- The Theory Behind China Discovering New Zealand First:
- Evidence to Support the Theory Behind China Discovering New Zealand First
- Piece of Evidence # 1
- Piece of Evidence # 2
- Piece of Evidence # 3
- Countering the Theory of China Discovering New Zealand's First
- Counterargument #1
- Counterargument # 2
- Counterargument #3
A question that has sparked considerable debate among historians and scholars alike is: “Did the Chinese discover New Zealand first?”
This question challenges the conventional narrative of European and Polynesian navigators being the first to set foot on Aotearoa’s shores. It suggests that Chinese explorers may have come before them.
So did the Chinese discover New Zealand first?
There is no certainty that the Chinese discovered New Zealand first. Some evidence suggests that they reached it centuries before the first Europeans and Polynesians arrived, but nothing is definitive and many historians remain skeptical.
The Theory Behind China Discovering New Zealand First:
The theory that the Chinese might have discovered New Zealand first is largely based on the work of British author Gavin Menzies.
In his controversial book, “1421: The Year China Discovered the World,” Menzies posits that a large fleet from Ming China set out in 1421 AD. He claimed that they set out to discover the world, and this voyage included New Zealand.
This date is centuries before Dutch explorer Abel Tasman. He is often credited as the first European to sight New Zealand. Abel Tasman is said to have arrived in 1642 way before Captain James Cook’s landing in 1769.
Evidence to Support the Theory Behind China Discovering New Zealand First
Menzies’ theory rests on several pieces of potential evidence. Let’s jump into it.
Piece of Evidence # 1
One of the most significant pieces of evidence is the alleged discovery of shipwrecks of Chinese junks in and around the Papatowai estuary. These could mean that the Chinese were present in New Zealand long before Europeans if verified.
However, it’s worth noting that this evidence has been met with considerable scepticism within the academic community. So, further research is necessary to establish its authenticity.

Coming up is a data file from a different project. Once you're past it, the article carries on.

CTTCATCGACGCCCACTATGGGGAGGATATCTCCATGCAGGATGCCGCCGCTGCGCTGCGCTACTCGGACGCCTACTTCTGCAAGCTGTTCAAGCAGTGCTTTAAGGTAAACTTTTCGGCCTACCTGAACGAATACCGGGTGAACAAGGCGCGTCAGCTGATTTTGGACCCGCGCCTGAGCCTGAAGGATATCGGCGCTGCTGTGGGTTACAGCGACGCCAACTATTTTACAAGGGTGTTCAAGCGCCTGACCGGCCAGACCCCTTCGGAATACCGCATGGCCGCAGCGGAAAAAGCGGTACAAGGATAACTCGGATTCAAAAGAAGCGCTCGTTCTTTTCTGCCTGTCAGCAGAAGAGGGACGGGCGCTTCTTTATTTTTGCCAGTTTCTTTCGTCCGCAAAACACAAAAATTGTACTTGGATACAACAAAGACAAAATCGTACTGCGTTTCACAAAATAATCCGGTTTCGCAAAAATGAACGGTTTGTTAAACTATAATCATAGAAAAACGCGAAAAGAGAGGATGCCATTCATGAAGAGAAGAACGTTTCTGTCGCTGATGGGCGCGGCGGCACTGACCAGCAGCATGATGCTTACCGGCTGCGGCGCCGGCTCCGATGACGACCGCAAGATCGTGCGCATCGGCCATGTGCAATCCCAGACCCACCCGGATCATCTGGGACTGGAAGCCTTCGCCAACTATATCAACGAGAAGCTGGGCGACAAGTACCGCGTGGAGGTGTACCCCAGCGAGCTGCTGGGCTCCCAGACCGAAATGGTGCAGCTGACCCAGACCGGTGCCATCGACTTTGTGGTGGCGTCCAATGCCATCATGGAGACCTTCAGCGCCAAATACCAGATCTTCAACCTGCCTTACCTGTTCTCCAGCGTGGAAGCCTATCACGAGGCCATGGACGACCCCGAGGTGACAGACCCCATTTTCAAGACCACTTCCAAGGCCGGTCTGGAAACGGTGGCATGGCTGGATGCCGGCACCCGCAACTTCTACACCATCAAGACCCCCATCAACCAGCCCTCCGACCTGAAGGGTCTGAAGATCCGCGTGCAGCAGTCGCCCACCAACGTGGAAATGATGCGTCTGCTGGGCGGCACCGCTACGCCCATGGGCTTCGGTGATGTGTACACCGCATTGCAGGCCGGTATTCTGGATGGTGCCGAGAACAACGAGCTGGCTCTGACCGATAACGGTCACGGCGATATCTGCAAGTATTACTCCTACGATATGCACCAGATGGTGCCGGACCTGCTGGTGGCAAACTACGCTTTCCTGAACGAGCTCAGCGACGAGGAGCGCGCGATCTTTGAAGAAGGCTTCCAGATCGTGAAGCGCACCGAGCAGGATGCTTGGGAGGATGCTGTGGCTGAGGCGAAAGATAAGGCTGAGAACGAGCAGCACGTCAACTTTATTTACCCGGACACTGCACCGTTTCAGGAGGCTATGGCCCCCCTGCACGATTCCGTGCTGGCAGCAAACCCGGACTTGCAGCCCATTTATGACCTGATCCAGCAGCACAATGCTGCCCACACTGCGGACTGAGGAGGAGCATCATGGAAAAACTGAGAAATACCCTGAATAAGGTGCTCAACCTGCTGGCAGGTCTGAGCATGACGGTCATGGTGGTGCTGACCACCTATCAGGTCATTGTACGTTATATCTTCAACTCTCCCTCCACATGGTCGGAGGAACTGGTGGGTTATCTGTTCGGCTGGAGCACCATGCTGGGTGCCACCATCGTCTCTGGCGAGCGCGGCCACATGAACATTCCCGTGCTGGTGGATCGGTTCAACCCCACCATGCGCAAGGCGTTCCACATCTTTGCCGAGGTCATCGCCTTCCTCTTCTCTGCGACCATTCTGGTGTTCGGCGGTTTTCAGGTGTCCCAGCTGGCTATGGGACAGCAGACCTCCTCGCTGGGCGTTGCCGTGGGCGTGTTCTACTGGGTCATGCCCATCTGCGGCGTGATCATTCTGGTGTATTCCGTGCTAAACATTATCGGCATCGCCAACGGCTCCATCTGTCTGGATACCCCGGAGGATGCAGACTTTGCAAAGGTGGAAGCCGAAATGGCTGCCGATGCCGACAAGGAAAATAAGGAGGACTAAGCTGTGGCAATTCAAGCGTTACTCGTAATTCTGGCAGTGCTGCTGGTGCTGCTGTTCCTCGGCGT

Piece of Evidence # 2
Additional evidence supporting the theory can be found in the form of Chinese artefacts discovered in New Zealand. Some researchers argue that certain artefacts, such as porcelain fragments and old coins, could be traced back to the Ming Dynasty.
Once again, these findings are contentious. So they have yet to be universally accepted as proof of early Chinese exploration.
Piece of Evidence # 3
Perhaps the most compelling evidence of proof though comes from Maori oral history.
Certain legends speak of early interactions with people who could potentially have been Chinese.
One such legend is the story of Hui Mai. Hui Mai is said to have been a Chinese sailor who arrived in New Zealand in the early 14th century. He was shipwrecked on the North Island coast and taken in by a Maori tribe. Hui Mai lived with the tribe for many years and married a Maori woman.
He taught the Maori about Chinese culture and technology, and he is said to have introduced them to rice cultivation.
Another Maori legend that speaks of early Chinese interactions is the Tākitimu canoe story. The Tākitimu is said to have been one of the seven canoes that brought the first Maori settlers to New Zealand. According to legend, the Tākitimu was also carrying many Chinese passengers.
These legends do not prove early interactions between Maori and Chinese people. However, they do suggest that the possibility of such interactions should not be ruled out.
Countering the Theory of China Discovering New Zealand’s First
This theory, while intriguing, isn’t without its critics. Critics argue that insufficient concrete evidence supports this claim.
Let’s take a look at some of the counterarguments against this theory.
One of the primary counterarguments to Menzies’s theory is the lack of concrete evidence. Despite claims of shipwrecks and artefacts suggesting a Chinese presence, many scholars assert that these pieces of ‘evidence’ are inconclusive.
They argue that the supposed shipwrecks of Chinese junks in the Papatowai estuary have not been definitively verified as Chinese in origin. The artefacts, such as porcelain fragments and old coins, lack solid provenance. This makes them unreliable indicators of early Chinese exploration.
Counterargument # 2
Another significant counterargument is the absence of permanent Chinese settlements in New Zealand. If Chinese explorers had indeed arrived in Aotearoa before the Polynesians, it’s reasonable to expect some trace of their habitation.
However, no such evidence has been found. The archaeological records continue to indicate that the Māori, descendants of Polynesian navigators, were the first to establish permanent settlements in New Zealand.
Moreover, critics of the theory point out that it contradicts established Māori oral histories, which trace their ancestors’ journeys from the mythical Polynesian homeland of Hawaiki. These histories do not mention any encounters with people who could potentially have been Chinese.
It’s also worth noting that the theory seems to overlook the Polynesians’ significant navigational and seafaring skills. Polynesians were accomplished navigators colonising the vast Pacific region.
The suggestion that Chinese explorers came even before them in New Zealand somewhat undermines these remarkable achievements.